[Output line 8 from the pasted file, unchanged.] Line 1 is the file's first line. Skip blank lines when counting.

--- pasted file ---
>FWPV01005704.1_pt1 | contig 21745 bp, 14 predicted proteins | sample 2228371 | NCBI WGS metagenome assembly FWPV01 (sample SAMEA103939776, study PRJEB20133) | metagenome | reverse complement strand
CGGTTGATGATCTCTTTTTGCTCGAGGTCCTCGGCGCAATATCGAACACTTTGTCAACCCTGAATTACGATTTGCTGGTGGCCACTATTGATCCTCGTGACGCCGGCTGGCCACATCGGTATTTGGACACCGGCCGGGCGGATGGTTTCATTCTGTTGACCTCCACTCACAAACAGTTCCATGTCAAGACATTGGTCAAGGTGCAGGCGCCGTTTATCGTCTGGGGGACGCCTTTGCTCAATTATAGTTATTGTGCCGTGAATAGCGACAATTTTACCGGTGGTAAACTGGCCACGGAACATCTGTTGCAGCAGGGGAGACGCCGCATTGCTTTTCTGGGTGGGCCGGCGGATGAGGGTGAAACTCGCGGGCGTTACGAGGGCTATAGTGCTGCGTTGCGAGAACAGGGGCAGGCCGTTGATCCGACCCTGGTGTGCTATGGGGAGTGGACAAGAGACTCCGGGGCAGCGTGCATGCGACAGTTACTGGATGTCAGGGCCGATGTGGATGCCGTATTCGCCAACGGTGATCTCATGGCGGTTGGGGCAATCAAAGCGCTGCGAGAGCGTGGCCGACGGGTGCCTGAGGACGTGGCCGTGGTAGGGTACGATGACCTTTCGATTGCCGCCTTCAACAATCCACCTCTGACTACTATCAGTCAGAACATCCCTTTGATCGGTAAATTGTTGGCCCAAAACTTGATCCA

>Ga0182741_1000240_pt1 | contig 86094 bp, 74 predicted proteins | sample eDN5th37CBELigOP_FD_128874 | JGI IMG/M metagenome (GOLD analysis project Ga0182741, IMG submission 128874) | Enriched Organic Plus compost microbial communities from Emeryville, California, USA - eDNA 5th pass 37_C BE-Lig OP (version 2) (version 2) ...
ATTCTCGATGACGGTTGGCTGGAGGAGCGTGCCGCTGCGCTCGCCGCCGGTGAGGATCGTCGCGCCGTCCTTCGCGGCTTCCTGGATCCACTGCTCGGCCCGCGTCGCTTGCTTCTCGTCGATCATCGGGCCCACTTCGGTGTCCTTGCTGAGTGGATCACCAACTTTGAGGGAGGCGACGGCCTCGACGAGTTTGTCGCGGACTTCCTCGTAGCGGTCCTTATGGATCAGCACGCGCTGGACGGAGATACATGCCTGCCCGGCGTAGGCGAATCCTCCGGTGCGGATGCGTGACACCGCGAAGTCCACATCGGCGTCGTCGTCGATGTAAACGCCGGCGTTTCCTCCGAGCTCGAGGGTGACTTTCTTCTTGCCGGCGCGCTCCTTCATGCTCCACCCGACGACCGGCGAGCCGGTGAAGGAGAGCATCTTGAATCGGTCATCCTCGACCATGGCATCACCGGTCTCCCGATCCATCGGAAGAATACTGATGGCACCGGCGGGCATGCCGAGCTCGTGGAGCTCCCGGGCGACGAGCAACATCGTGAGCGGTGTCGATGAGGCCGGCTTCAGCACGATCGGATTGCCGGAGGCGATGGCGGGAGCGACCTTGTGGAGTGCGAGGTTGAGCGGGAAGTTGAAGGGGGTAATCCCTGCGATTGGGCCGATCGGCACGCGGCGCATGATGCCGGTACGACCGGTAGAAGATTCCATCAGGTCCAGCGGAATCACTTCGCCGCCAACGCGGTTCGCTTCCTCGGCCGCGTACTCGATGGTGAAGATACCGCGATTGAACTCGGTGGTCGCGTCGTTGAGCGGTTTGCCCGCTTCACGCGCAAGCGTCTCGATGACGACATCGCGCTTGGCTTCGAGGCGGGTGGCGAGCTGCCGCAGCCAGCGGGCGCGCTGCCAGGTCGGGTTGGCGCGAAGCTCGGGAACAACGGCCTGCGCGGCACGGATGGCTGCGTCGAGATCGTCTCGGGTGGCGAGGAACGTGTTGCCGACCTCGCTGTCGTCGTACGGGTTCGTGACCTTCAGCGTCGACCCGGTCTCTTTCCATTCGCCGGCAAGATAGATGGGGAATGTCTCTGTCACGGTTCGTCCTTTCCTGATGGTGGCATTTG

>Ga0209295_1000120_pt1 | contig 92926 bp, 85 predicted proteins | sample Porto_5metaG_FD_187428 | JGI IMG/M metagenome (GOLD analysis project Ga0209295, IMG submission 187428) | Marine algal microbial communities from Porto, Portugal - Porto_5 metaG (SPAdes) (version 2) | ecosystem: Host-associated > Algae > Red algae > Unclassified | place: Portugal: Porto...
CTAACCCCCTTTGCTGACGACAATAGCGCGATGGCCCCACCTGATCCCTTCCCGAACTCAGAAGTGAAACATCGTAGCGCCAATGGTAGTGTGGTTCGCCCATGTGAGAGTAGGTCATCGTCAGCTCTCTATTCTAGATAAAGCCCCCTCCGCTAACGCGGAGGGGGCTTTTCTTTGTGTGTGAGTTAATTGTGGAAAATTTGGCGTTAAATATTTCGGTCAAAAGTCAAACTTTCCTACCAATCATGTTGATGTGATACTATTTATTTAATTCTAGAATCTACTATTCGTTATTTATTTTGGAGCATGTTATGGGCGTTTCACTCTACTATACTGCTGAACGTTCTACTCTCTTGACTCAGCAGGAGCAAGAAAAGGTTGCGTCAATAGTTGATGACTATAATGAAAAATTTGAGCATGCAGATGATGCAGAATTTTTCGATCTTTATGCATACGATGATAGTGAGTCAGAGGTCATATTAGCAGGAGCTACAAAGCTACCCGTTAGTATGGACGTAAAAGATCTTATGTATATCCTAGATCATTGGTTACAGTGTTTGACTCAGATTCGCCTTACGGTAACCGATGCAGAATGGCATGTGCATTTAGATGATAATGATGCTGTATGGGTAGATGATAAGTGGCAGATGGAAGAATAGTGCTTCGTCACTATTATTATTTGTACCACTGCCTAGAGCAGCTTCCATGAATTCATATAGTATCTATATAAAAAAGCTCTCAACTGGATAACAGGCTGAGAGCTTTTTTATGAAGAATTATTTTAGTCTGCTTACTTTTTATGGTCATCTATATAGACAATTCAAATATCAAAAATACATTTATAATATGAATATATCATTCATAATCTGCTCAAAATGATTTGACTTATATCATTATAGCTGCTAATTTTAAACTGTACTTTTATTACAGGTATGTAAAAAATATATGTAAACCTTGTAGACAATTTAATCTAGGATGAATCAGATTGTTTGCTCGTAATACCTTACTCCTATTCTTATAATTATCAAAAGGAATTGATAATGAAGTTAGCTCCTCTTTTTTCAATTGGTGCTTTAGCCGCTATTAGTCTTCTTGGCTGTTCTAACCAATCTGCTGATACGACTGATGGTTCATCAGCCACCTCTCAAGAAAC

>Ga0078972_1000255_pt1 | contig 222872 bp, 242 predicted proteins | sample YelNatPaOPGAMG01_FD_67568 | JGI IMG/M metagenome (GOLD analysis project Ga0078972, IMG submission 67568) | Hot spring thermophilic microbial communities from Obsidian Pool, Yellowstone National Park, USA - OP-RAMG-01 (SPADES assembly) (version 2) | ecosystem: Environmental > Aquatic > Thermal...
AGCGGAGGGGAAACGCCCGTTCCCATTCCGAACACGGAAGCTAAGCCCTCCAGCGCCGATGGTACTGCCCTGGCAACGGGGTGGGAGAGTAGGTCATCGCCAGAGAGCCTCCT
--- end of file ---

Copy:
AGCGGAGGGGAAACGCCCGTTCCCATTCCGAACACGGAAGCTAAGCCCTCCAGCGCCGATGGTACTGCCCTGGCAACGGGGTGGGAGAGTAGGTCATCGCCAGAGAGCCTCCT